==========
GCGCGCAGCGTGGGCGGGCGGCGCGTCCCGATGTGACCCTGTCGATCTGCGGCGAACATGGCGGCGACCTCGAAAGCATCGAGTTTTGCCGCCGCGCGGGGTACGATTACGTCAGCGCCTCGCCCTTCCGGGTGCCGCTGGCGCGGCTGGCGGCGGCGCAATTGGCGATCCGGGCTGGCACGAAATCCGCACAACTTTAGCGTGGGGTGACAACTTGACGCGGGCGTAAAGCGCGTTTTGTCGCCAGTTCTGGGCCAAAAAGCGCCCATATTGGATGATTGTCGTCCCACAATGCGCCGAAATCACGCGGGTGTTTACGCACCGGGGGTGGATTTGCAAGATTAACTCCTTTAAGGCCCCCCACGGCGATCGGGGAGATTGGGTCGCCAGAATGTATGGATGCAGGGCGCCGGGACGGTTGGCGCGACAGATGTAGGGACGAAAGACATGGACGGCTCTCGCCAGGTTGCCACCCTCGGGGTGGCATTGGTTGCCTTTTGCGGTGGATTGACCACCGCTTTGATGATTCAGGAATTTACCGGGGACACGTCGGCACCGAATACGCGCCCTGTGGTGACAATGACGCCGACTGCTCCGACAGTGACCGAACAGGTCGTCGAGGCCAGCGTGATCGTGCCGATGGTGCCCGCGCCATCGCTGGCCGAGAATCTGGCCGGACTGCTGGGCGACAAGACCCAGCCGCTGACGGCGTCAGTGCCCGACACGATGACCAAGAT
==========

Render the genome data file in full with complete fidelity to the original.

GCGCGCAGCGTGGGCGGGCGGCGCGTCCCGATGTGACCCTGTCGATCTGCGGCGAACATGGCGGCGACCTCGAAAGCATCGAGTTTTGCCGCCGCGCGGGGTACGATTACGTCAGCGCCTCGCCCTTCCGGGTGCCGCTGGCGCGGCTGGCGGCGGCGCAATTGGCGATCCGGGCTGGCACGAAATCCGCACAACTTTAGCGTGGGGTGACAACTTGACGCGGGCGTAAAGCGCGTTTTGTCGCCAGTTCTGGGCCAAAAAGCGCCCATATTGGATGATTGTCGTCCCACAATGCGCCGAAATCACGCGGGTGTTTACGCACCGGGGGTGGATTTGCAAGATTAACTCCTTTAAGGCCCCCCACGGCGATCGGGGAGATTGGGTCGCCAGAATGTATGGATGCAGGGCGCCGGGACGGTTGGCGCGACAGATGTAGGGACGAAAGACATGGACGGCTCTCGCCAGGTTGCCACCCTCGGGGTGGCATTGGTTGCCTTTTGCGGTGGATTGACCACCGCTTTGATGATTCAGGAATTTACCGGGGACACGTCGGCACCGAATACGCGCCCTGTGGTGACAATGACGCCGACTGCTCCGACAGTGACCGAACAGGTCGTCGAGGCCAGCGTGATCGTGCCGATGGTGCCCGCGCCATCGCTGGCCGAGAATCTGGCCGGACTGCTGGGCGACAAGACCCAGCCGCTGACGGCGTCAGTGCCCGACACGATGACCAAGAT